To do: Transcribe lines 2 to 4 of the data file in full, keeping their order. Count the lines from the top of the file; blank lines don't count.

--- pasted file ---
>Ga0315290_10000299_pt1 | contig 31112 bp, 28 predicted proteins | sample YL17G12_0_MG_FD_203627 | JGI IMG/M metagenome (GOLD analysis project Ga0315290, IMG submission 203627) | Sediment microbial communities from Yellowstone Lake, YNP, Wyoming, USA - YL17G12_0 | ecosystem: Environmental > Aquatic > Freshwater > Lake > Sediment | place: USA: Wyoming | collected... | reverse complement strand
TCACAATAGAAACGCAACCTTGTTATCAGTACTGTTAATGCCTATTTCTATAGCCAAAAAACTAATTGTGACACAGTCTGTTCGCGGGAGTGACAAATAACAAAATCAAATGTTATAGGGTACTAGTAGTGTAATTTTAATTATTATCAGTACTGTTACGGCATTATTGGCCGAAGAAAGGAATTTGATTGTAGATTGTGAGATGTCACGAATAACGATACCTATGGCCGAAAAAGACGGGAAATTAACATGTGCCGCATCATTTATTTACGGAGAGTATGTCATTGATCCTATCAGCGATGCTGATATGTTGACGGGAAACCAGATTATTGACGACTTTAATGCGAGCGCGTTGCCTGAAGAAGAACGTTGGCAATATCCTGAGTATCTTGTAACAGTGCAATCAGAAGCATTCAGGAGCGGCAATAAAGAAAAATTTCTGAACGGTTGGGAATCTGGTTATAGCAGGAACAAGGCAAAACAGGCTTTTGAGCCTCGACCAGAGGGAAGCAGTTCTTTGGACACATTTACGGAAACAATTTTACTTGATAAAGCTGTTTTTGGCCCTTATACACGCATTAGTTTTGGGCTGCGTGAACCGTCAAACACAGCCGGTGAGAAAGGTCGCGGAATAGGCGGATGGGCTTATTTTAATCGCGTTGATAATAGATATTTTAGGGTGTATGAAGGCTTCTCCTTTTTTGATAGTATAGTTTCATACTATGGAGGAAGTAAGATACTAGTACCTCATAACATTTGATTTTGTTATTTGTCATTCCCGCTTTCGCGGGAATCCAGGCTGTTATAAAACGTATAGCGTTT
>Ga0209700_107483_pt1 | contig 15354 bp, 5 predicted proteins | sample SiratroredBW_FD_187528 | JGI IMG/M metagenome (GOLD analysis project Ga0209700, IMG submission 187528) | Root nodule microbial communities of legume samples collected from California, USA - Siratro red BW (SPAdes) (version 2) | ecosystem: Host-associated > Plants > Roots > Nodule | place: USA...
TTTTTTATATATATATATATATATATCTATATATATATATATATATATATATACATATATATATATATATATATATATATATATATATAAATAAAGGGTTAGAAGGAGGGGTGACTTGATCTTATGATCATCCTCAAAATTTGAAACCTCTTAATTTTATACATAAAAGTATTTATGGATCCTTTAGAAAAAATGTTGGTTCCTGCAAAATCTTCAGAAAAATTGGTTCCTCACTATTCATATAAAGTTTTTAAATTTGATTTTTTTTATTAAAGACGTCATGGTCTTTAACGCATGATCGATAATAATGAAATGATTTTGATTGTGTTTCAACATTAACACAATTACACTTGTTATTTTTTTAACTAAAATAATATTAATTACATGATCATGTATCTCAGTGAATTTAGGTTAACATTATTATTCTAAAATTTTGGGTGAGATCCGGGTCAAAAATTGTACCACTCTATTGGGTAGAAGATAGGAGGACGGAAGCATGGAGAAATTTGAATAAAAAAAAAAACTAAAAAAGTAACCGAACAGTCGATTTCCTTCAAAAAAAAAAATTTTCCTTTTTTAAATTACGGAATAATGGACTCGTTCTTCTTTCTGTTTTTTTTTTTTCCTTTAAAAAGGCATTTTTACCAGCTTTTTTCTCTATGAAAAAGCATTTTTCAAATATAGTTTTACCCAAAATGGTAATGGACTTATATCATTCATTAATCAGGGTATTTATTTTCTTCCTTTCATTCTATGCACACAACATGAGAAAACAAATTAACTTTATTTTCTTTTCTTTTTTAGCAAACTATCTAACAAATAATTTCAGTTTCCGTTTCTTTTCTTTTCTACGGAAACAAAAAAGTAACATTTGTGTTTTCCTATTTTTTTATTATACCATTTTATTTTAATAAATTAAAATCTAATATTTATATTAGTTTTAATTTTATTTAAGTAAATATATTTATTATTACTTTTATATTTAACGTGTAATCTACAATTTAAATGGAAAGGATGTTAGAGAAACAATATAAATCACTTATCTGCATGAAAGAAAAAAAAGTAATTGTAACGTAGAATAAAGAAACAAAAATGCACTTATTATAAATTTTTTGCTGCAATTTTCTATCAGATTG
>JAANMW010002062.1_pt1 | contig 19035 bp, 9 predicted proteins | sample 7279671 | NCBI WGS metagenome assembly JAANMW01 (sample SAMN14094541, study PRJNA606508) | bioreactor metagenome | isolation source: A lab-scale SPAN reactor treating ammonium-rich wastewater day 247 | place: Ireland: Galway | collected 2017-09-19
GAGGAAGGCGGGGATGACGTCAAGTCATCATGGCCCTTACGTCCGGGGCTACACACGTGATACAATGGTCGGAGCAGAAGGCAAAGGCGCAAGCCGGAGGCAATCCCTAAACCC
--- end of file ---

TCACAATAGAAACGCAACCTTGTTATCAGTACTGTTAATGCCTATTTCTATAGCCAAAAAACTAATTGTGACACAGTCTGTTCGCGGGAGTGACAAATAACAAAATCAAATGTTATAGGGTACTAGTAGTGTAATTTTAATTATTATCAGTACTGTTACGGCATTATTGGCCGAAGAAAGGAATTTGATTGTAGATTGTGAGATGTCACGAATAACGATACCTATGGCCGAAAAAGACGGGAAATTAACATGTGCCGCATCATTTATTTACGGAGAGTATGTCATTGATCCTATCAGCGATGCTGATATGTTGACGGGAAACCAGATTATTGACGACTTTAATGCGAGCGCGTTGCCTGAAGAAGAACGTTGGCAATATCCTGAGTATCTTGTAACAGTGCAATCAGAAGCATTCAGGAGCGGCAATAAAGAAAAATTTCTGAACGGTTGGGAATCTGGTTATAGCAGGAACAAGGCAAAACAGGCTTTTGAGCCTCGACCAGAGGGAAGCAGTTCTTTGGACACATTTACGGAAACAATTTTACTTGATAAAGCTGTTTTTGGCCCTTATACACGCATTAGTTTTGGGCTGCGTGAACCGTCAAACACAGCCGGTGAGAAAGGTCGCGGAATAGGCGGATGGGCTTATTTTAATCGCGTTGATAATAGATATTTTAGGGTGTATGAAGGCTTCTCCTTTTTTGATAGTATAGTTTCATACTATGGAGGAAGTAAGATACTAGTACCTCATAACATTTGATTTTGTTATTTGTCATTCCCGCTTTCGCGGGAATCCAGGCTGTTATAAAACGTATAGCGTTT
>Ga0209700_107483_pt1 | contig 15354 bp, 5 predicted proteins | sample SiratroredBW_FD_187528 | JGI IMG/M metagenome (GOLD analysis project Ga0209700, IMG submission 187528) | Root nodule microbial communities of legume samples collected from California, USA - Siratro red BW (SPAdes) (version 2) | ecosystem: Host-associated > Plants > Roots > Nodule | place: USA...
TTTTTTATATATATATATATATATATCTATATATATATATATATATATATATACATATATATATATATATATATATATATATATATATAAATAAAGGGTTAGAAGGAGGGGTGACTTGATCTTATGATCATCCTCAAAATTTGAAACCTCTTAATTTTATACATAAAAGTATTTATGGATCCTTTAGAAAAAATGTTGGTTCCTGCAAAATCTTCAGAAAAATTGGTTCCTCACTATTCATATAAAGTTTTTAAATTTGATTTTTTTTATTAAAGACGTCATGGTCTTTAACGCATGATCGATAATAATGAAATGATTTTGATTGTGTTTCAACATTAACACAATTACACTTGTTATTTTTTTAACTAAAATAATATTAATTACATGATCATGTATCTCAGTGAATTTAGGTTAACATTATTATTCTAAAATTTTGGGTGAGATCCGGGTCAAAAATTGTACCACTCTATTGGGTAGAAGATAGGAGGACGGAAGCATGGAGAAATTTGAATAAAAAAAAAAACTAAAAAAGTAACCGAACAGTCGATTTCCTTCAAAAAAAAAAATTTTCCTTTTTTAAATTACGGAATAATGGACTCGTTCTTCTTTCTGTTTTTTTTTTTTCCTTTAAAAAGGCATTTTTACCAGCTTTTTTCTCTATGAAAAAGCATTTTTCAAATATAGTTTTACCCAAAATGGTAATGGACTTATATCATTCATTAATCAGGGTATTTATTTTCTTCCTTTCATTCTATGCACACAACATGAGAAAACAAATTAACTTTATTTTCTTTTCTTTTTTAGCAAACTATCTAACAAATAATTTCAGTTTCCGTTTCTTTTCTTTTCTACGGAAACAAAAAAGTAACATTTGTGTTTTCCTATTTTTTTATTATACCATTTTATTTTAATAAATTAAAATCTAATATTTATATTAGTTTTAATTTTATTTAAGTAAATATATTTATTATTACTTTTATATTTAACGTGTAATCTACAATTTAAATGGAAAGGATGTTAGAGAAACAATATAAATCACTTATCTGCATGAAAGAAAAAAAAGTAATTGTAACGTAGAATAAAGAAACAAAAATGCACTTATTATAAATTTTTTGCTGCAATTTTCTATCAGATTG